On 11 Jul., 16:07, Phil <philguilleme...@alumni.uwaterloo.ca> wrote:
> Rick Lyons wrote: > > On Thu, 05 Jul 2007 20:56:20 -0500, "tonydeng" > > <deng301...@hotmail.com> wrote: > > > >"Fourier Transform" transform the time domain data into frequency domain > > >information on the premise that the sampling rate is constant or in some > > >predictable manner. If the sampling clock jitter, it introduces noises > > >into the frequency domain information. > > > >I would like to know, is there is formula whereby I can calculate the > > >amount of noise introduced, based on how much the clock jitter ? > > > Hey tonydeng, > > > It would help you to say "Hello" at the > > beginning of your post. That is just good > > manners when asking experts to help you. > > Having respect for your DSP-superiors > > improves your chances of receiving help. > > > It would also help if your sentences were > > grammitically correct (in English). I don't > > say that out of some sort of racism, but merely > > because if you're going to ask a question in > > some language (English in this case) it is > > easier for your readers to understand your > > question if it is worded correctly. > > > Further, it would be helpful to you to tell us > > what you have done to solve your problem. > > I say that because, why should we help you > > if you have done nothing to help yourself? > > > tonydeng, what have YOU done, so far, to > > solve YOUR problem? Perhaps someone here > > is willing to give YOU advice regarding > > the method YOU used to solve YOUR problem. > > > And finally, you might receive more help if > > you end your post with some sort of a > > "Thank You" phrase letting the people here > > know that you appreciate their help. > > > [-Rick-] > > Cranky ol' fart. > > Hi Rick, > > I agree that showing some manners is good when posting questions and > answers. However, using one of my postings as an example > > http://groups.google.com/group/comp.dsp/browse_thread/thread/4ff7c4cd... > > it does not always get one all the help needed to clarify one's > understanding of the topic.
The dynamics of usenet is sometimes unpredictable. Posts obeying full netiquette get ignored, and vice versa. In the end, the responses you get depend largely on whether you strike a nerve in the group of people who are willing to spend time replying on usenet. Courtesy and netiquette are only half the rent (as we say in Switzerland :-). A question has to be interesting enough to be debated but not too hard to exceed the working knowledge of the group members and the possibilites of the usenet medium.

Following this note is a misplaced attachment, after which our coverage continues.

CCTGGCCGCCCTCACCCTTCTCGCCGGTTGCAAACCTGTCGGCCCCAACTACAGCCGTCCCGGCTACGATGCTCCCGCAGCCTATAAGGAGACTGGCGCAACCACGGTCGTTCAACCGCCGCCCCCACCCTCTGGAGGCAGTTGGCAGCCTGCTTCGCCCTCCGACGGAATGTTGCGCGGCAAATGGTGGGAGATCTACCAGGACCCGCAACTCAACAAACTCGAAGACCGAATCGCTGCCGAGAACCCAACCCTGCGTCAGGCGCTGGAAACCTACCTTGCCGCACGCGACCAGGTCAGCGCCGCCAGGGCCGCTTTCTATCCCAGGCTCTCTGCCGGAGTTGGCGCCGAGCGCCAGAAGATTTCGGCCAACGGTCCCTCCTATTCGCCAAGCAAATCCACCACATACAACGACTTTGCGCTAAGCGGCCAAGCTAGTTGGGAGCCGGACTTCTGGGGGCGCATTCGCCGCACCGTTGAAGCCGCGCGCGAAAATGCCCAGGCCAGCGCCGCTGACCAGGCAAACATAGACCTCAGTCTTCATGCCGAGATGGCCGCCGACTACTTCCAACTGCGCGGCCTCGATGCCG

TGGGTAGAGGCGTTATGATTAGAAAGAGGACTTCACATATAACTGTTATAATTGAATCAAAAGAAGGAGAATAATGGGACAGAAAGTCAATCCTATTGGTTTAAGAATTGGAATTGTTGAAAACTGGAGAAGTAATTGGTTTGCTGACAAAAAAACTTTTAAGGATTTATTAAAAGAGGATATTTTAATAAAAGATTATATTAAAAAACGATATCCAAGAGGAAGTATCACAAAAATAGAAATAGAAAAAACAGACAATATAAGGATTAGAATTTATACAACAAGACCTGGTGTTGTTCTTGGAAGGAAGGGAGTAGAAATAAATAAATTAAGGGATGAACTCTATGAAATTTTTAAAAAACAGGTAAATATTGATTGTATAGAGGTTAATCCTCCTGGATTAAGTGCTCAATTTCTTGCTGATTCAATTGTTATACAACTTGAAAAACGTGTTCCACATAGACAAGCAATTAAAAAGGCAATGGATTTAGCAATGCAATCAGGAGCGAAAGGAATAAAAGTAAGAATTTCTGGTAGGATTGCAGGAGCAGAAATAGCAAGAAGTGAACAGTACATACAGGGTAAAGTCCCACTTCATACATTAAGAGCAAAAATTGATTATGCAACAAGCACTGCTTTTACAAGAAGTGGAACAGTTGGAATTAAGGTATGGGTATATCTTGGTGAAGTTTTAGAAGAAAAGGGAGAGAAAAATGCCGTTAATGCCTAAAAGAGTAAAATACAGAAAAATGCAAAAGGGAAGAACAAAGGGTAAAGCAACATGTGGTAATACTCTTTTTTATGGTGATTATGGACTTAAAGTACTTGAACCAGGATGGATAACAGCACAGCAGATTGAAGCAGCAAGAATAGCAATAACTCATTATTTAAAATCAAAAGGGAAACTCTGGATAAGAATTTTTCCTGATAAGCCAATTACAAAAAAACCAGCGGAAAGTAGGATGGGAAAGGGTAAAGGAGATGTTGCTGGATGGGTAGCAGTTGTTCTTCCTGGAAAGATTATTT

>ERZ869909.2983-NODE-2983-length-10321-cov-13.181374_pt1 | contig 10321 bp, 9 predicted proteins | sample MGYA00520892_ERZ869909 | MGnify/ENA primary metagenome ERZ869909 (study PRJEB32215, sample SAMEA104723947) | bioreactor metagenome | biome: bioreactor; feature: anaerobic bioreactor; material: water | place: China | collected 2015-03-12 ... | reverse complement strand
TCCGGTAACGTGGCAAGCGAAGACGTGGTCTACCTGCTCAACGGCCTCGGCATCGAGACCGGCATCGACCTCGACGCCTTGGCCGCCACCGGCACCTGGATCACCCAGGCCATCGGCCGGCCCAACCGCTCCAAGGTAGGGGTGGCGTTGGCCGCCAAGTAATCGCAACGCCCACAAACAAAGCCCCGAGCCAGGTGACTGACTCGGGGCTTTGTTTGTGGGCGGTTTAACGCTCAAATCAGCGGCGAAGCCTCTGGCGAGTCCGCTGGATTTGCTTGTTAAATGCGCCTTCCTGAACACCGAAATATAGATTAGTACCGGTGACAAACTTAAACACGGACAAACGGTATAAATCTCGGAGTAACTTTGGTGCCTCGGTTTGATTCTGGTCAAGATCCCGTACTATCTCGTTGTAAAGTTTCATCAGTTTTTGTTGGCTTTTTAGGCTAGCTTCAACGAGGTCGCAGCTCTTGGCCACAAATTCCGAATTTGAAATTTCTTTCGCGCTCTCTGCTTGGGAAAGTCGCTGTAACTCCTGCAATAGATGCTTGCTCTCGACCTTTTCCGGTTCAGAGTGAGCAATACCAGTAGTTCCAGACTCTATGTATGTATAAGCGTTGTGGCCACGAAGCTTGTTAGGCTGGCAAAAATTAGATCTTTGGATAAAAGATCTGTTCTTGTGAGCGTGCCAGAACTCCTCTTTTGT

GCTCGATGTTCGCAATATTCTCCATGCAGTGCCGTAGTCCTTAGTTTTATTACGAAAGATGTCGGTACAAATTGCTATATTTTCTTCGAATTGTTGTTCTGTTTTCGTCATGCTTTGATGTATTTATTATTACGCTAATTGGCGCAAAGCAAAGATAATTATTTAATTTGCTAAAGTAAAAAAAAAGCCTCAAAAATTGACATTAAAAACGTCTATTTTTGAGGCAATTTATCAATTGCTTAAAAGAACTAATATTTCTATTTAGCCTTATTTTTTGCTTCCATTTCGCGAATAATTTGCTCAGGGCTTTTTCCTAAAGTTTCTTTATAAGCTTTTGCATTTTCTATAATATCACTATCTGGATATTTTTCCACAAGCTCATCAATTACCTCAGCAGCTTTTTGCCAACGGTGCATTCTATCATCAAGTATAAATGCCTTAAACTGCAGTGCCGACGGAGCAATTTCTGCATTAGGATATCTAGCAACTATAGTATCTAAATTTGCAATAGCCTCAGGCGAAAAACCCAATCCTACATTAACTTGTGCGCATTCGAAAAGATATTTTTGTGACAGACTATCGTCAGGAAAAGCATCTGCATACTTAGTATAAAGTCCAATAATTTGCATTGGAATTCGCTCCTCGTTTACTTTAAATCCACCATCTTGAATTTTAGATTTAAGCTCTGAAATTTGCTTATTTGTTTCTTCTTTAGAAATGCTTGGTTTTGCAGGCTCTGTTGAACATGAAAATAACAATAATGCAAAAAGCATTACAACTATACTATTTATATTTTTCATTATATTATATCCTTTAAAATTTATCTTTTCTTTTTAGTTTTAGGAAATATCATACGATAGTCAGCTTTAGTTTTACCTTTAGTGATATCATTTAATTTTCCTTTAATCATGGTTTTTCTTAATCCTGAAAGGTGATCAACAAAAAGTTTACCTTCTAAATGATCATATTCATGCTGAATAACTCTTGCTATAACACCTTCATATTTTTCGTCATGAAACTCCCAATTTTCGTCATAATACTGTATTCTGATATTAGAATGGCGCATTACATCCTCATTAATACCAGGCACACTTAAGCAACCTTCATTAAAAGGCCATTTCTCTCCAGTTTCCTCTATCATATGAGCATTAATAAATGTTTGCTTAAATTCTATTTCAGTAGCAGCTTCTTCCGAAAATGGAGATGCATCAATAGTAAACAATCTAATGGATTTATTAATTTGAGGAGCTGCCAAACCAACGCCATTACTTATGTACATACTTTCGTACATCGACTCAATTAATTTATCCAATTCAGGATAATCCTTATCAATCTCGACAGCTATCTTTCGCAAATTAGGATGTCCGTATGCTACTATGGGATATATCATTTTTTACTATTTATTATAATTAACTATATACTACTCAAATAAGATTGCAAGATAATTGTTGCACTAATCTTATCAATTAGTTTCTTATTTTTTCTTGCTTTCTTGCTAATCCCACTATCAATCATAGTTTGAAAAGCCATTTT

> > BR, > Phil > Cranky old fart in the making... at least if you ask my wife.
There seem to be a couple of those around here :-). Regards, Andor
On Wed, 11 Jul 2007 07:07:15 -0700, Phil
<philguillemette@alumni.uwaterloo.ca> wrote:

> >Rick Lyons wrote: >> On Thu, 05 Jul 2007 20:56:20 -0500, "tonydeng" >> <deng301056@hotmail.com> wrote: >> >> >"Fourier Transform" transform the time domain data into frequency domain >> >information on the premise that the sampling rate is constant or in some >> >predictable manner. If the sampling clock jitter, it introduces noises >> >into the frequency domain information. >> > >> >I would like to know, is there is formula whereby I can calculate the >> >amount of noise introduced, based on how much the clock jitter ? >> >> Hey tonydeng, >> >> It would help you to say "Hello" at the >> beginning of your post. That is just good >> manners when asking experts to help you. >> Having respect for your DSP-superiors >> improves your chances of receiving help. >> >> It would also help if your sentences were >> grammitically correct (in English). I don't >> say that out of some sort of racism, but merely >> because if you're going to ask a question in >> some language (English in this case) it is >> easier for your readers to understand your >> question if it is worded correctly. >> >> Further, it would be helpful to you to tell us >> what you have done to solve your problem. >> I say that because, why should we help you >> if you have done nothing to help yourself? >> >> tonydeng, what have YOU done, so far, to >> solve YOUR problem? Perhaps someone here >> is willing to give YOU advice regarding >> the method YOU used to solve YOUR problem. >> >> And finally, you might receive more help if >> you end your post with some sort of a >> "Thank You" phrase letting the people here >> know that you appreciate their help. >> >> [-Rick-] >> Cranky ol' fart. > >Hi Rick, > >I agree that showing some manners is good when posting questions and >answers. However, using one of my postings as an example > >http://groups.google.com/group/comp.dsp/browse_thread/thread/4ff7c4cd15fc1130?hl=en > >it does not always get one all the help needed to clarify one's >understanding of the topic. > >BR, >Phil >Cranky old fart in the making... at least if you ask my wife.
Hi Phil, Welcome To The Club. Yes, it is sometimes mysterious why some posts receive replies and other posts do not. I certainly am not sure why this is so. My only point was that "clarity and good manners" improve a poster's chances of success. See Ya', [-Rick-]